Victims are "befriended" by traffickers in person in public places like shopping malls, sporting events and concerts, as well as online though ads (with misleading listings of "acting" or "modeling" gigs) and through social media. Sometimes a trafficker will involve another young person to help influence a young victim.

Unfortunately, even family members can be complicit with sex traffickers — like impoverished parents who turn their children over to traffickers for a financial compensation that helps support the rest of the family.

How To Avoid Falling Victim To Human Trafficking

The unfortunate reality of human trafficking is that learning to avoid "stranger danger" is not enough: we have to take into consideration the fact that a family member, an intimate partner, an acquaintance, or a neighbor can be the gatekeeper to the dark world of labor and sexual exploitation (children are especially susceptible to this).

The key advice in avoiding falling victim to trafficking is: no matter how pressed you are for a better life, beware of instant "friends" and job offers that seem "too good to be true".

With that in mind, let's go over several preventative measures women and men can take to avoid becoming victimized by traffickers in public settings.

  • Avoid self-doxxing. Be careful about posting too much personal information online and do not trust "friendly" strangers on social media that know too much about you or say just the right thing.
  • Stay vigilant and don't "look" like easy prey. Traffickers go after those they perceive as vulnerable and meek. Therefore, individuals who walk around appearing sad, lonely, or lost — or post things online that indicate low self-esteem — come across as "easy pickings" for their criminal intentions. It's best to walk around with confident body language and posture: it sends the message that you are self-aware — and are willing to stand up to predators.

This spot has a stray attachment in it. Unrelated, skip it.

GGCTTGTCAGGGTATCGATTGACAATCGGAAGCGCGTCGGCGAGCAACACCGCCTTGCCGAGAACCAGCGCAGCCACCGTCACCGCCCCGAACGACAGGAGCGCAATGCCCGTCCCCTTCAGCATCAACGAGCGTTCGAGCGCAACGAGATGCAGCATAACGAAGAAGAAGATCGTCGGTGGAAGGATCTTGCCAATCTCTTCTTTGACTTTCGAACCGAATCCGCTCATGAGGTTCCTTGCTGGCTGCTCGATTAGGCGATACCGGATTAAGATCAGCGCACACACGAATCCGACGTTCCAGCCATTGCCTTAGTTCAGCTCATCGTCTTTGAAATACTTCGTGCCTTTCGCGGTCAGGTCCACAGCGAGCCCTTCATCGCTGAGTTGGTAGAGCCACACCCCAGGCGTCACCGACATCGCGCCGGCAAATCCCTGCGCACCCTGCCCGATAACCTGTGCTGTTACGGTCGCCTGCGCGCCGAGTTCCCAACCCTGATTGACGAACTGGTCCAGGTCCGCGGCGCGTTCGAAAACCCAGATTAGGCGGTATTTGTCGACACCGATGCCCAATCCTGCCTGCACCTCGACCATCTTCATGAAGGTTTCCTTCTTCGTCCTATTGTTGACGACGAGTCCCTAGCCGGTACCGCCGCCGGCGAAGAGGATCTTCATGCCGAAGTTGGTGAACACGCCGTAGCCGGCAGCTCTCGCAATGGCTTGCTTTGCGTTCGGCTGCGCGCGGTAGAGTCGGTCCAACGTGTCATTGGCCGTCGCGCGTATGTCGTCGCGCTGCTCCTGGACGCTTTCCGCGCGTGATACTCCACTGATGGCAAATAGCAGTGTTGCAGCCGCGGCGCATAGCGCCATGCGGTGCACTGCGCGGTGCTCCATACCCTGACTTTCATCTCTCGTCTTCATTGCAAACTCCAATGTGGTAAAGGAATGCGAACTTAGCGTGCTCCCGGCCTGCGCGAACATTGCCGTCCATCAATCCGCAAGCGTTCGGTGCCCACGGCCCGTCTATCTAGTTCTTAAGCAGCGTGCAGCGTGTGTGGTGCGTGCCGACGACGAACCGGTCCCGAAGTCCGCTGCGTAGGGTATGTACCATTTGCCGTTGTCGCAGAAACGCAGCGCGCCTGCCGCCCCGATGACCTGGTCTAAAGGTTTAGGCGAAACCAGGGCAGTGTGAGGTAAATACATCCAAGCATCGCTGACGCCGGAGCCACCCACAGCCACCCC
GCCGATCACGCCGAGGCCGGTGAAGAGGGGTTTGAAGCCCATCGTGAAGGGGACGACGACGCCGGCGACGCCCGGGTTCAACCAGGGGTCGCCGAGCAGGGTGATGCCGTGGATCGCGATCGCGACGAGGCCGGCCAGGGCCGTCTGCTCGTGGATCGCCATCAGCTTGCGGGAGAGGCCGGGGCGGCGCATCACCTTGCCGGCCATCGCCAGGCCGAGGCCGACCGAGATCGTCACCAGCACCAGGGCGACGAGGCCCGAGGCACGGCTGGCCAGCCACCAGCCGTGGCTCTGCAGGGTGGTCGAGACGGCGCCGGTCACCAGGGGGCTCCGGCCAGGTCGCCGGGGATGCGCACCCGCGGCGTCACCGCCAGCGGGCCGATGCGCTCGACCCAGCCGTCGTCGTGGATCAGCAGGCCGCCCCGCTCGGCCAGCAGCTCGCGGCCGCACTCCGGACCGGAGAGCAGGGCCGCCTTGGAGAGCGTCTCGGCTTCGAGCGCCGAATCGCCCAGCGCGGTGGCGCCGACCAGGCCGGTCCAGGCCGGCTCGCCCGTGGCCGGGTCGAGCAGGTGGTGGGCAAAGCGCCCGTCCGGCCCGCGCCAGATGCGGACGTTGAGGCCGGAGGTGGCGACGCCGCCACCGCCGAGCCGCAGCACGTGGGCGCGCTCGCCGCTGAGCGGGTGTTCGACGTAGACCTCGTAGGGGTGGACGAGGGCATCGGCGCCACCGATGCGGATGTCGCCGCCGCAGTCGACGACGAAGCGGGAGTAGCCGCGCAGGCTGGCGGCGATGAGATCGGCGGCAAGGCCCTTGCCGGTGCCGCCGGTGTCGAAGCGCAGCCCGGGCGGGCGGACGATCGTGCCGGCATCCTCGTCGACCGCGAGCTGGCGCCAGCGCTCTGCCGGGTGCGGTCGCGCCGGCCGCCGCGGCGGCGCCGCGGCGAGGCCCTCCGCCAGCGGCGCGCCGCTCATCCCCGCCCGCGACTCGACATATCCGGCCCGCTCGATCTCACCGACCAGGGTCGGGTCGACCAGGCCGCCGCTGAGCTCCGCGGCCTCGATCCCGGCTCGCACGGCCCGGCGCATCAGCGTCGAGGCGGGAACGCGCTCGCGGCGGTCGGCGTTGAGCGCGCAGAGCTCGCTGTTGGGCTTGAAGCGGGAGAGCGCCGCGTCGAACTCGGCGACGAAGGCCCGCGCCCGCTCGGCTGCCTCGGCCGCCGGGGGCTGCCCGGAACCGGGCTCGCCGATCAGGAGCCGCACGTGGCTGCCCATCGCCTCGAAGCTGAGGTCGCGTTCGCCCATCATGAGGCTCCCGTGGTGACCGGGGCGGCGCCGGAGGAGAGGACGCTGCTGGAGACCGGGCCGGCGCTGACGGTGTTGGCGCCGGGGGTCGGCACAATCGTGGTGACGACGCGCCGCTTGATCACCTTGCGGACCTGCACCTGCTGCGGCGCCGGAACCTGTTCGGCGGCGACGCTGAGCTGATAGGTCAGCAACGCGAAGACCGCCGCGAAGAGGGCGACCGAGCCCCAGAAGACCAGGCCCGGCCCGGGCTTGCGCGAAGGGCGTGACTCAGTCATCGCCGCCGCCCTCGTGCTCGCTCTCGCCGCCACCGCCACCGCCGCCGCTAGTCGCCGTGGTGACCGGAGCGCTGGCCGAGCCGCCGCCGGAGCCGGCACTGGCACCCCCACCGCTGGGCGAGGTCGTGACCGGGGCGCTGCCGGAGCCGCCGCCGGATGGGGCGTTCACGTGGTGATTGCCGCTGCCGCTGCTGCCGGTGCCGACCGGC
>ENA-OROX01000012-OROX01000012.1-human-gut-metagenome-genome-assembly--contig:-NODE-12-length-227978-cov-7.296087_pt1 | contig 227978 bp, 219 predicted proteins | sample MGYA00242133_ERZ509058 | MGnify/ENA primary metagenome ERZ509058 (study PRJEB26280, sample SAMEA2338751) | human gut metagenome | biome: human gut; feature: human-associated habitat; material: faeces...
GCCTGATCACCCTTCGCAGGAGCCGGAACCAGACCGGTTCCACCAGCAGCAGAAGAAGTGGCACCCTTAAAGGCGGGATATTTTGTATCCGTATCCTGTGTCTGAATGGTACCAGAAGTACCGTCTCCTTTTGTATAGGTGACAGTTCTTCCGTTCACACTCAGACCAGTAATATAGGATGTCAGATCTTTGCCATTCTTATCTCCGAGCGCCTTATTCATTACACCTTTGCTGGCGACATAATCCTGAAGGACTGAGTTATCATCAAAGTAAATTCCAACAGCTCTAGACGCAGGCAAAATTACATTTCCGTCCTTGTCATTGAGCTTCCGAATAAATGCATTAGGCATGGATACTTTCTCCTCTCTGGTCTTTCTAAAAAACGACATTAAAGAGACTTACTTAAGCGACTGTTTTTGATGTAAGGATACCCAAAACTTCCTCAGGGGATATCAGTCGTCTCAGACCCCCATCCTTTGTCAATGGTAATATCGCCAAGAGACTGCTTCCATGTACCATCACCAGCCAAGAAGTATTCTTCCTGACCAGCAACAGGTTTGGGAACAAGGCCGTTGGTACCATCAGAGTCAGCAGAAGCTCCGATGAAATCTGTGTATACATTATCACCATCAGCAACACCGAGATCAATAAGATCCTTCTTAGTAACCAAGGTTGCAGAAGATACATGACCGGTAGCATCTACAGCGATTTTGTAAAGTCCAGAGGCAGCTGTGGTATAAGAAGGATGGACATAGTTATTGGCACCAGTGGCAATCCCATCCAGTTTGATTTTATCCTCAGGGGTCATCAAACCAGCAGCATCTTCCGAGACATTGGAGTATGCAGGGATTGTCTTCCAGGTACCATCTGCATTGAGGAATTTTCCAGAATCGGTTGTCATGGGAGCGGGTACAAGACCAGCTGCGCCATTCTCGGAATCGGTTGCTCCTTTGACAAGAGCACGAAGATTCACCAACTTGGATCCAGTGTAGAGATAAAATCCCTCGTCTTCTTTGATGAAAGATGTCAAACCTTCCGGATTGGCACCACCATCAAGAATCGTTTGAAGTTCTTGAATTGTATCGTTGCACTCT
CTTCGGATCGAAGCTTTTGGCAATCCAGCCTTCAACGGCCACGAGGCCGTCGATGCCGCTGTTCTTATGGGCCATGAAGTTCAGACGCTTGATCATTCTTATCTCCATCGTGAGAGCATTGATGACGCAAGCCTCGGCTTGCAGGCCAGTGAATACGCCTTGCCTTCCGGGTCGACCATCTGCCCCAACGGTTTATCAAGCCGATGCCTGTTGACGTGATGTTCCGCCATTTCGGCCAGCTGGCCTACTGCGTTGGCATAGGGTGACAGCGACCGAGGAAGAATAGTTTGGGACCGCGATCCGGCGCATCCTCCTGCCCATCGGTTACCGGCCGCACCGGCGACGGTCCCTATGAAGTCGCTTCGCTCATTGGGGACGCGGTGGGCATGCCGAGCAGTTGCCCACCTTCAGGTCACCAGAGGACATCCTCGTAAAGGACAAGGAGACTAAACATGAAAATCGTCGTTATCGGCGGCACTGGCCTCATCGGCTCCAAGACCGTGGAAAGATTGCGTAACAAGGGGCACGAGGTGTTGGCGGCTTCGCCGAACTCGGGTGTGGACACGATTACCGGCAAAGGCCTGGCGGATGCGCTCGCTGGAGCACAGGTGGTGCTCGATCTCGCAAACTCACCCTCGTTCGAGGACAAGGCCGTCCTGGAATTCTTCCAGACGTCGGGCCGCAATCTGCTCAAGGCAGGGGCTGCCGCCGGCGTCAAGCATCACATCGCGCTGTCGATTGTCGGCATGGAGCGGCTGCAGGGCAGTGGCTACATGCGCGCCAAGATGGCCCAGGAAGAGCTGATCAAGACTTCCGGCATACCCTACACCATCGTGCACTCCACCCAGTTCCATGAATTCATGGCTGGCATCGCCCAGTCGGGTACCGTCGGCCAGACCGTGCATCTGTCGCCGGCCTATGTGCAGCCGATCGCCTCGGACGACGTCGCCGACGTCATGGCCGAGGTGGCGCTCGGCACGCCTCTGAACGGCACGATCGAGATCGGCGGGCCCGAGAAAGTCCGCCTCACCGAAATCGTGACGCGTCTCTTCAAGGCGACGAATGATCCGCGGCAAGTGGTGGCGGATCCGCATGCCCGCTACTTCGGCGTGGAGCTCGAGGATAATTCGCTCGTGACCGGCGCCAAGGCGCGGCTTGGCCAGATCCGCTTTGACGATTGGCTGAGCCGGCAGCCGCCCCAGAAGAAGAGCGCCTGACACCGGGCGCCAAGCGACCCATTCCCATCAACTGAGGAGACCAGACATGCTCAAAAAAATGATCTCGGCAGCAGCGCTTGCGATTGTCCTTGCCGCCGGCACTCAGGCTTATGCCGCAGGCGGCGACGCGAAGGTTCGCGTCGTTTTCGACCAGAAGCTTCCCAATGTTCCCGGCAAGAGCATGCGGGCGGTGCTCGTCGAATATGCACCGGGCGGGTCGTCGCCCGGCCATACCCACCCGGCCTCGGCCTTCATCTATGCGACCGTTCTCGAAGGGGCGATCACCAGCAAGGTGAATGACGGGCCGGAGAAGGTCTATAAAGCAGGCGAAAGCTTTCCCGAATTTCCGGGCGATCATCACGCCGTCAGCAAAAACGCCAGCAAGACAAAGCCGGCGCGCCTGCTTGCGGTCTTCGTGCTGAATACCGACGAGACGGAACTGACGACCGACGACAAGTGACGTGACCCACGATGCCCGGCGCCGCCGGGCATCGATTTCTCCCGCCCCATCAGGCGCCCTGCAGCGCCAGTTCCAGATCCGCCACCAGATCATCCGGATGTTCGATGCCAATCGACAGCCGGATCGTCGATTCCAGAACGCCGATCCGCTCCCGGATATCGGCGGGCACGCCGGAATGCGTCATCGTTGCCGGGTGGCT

• If stalked, call 911. Though you may feel tempted to dial a friend when feeling threatened, it's wiser to dial 911 and quickly provide your name, coordinates, and describe the person or vehicle following you. Pro tip: with iPhones, one can permanently share their location with a confidante: this way, even if one is kidnapped, but the abductor does not take their phone immediately, the victim can be geo-located by the authorities._
  • If accosted, make a full-blown scene!!! Start yelling for others to call the police, making as much commotion as possible: the noise and public attention may be enough to spook away the predator.
  • If attacked, be ready to fight. Unfortunately, most women are taught not to defend themselves but to shrink away in fear from any physical confrontation — and criminals count on that! Standing up for oneself can discourage an attacker as he would much rather his kidnapping not involve resistance. People who fight back don't make for easy-to-control victims: traffickers don't want that!_

Those who suspect that human trafficking is taking place in their midst can report their observations by calling the National Human Trafficking Hotline at any time at: (888) 373-7888.

EasyLlama Will Help Your Company Steer Clear Of Human Trafficking Troubles

Never assume that your industry or company is immune to the blight of any form of human trafficking! US businesses are legally liable for damages to the victims if the company is proven to have profited from human trafficking directly — or indirectly (e.g. associating with other businesses that are mired in such crimes).

To help combat this problem at the American workplace, EasyLlama is introducing company-wide anti-human trafficking training. The program gives employees a comprehensive idea of what human trafficking is, how to spot the "red flags" of such activity around oneself, and how to report it to the proper authorities — all in fast, simple, and easy-to-digest modules designed for a mobile workforce.